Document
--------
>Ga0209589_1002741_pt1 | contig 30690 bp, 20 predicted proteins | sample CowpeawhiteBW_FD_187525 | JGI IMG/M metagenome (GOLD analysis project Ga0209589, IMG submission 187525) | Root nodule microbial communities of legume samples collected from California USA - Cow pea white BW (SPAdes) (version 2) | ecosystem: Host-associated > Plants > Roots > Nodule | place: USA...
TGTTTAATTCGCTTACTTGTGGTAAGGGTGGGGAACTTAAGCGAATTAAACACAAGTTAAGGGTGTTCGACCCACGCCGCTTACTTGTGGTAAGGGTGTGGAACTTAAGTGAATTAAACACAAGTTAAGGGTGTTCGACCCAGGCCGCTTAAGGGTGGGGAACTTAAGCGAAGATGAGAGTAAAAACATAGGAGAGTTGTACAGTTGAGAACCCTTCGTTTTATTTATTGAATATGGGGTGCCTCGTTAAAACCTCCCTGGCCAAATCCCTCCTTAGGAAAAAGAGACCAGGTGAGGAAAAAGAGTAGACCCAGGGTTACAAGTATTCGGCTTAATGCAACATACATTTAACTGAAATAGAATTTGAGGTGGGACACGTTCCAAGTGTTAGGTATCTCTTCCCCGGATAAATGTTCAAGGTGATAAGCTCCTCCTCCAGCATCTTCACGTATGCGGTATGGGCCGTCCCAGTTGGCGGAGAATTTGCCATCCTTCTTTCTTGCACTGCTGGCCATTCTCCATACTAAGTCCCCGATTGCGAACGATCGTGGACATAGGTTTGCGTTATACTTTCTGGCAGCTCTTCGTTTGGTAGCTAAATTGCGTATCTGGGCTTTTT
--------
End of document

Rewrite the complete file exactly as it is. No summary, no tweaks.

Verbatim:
>Ga0209589_1002741_pt1 | contig 30690 bp, 20 predicted proteins | sample CowpeawhiteBW_FD_187525 | JGI IMG/M metagenome (GOLD analysis project Ga0209589, IMG submission 187525) | Root nodule microbial communities of legume samples collected from California USA - Cow pea white BW (SPAdes) (version 2) | ecosystem: Host-associated > Plants > Roots > Nodule | place: USA...
TGTTTAATTCGCTTACTTGTGGTAAGGGTGGGGAACTTAAGCGAATTAAACACAAGTTAAGGGTGTTCGACCCACGCCGCTTACTTGTGGTAAGGGTGTGGAACTTAAGTGAATTAAACACAAGTTAAGGGTGTTCGACCCAGGCCGCTTAAGGGTGGGGAACTTAAGCGAAGATGAGAGTAAAAACATAGGAGAGTTGTACAGTTGAGAACCCTTCGTTTTATTTATTGAATATGGGGTGCCTCGTTAAAACCTCCCTGGCCAAATCCCTCCTTAGGAAAAAGAGACCAGGTGAGGAAAAAGAGTAGACCCAGGGTTACAAGTATTCGGCTTAATGCAACATACATTTAACTGAAATAGAATTTGAGGTGGGACACGTTCCAAGTGTTAGGTATCTCTTCCCCGGATAAATGTTCAAGGTGATAAGCTCCTCCTCCAGCATCTTCACGTATGCGGTATGGGCCGTCCCAGTTGGCGGAGAATTTGCCATCCTTCTTTCTTGCACTGCTGGCCATTCTCCATACTAAGTCCCCGATTGCGAACGATCGTGGACATAGGTTTGCGTTATACTTTCTGGCAGCTCTTCGTTTGGTAGCTAAATTGCGTATCTGGGCTTTTT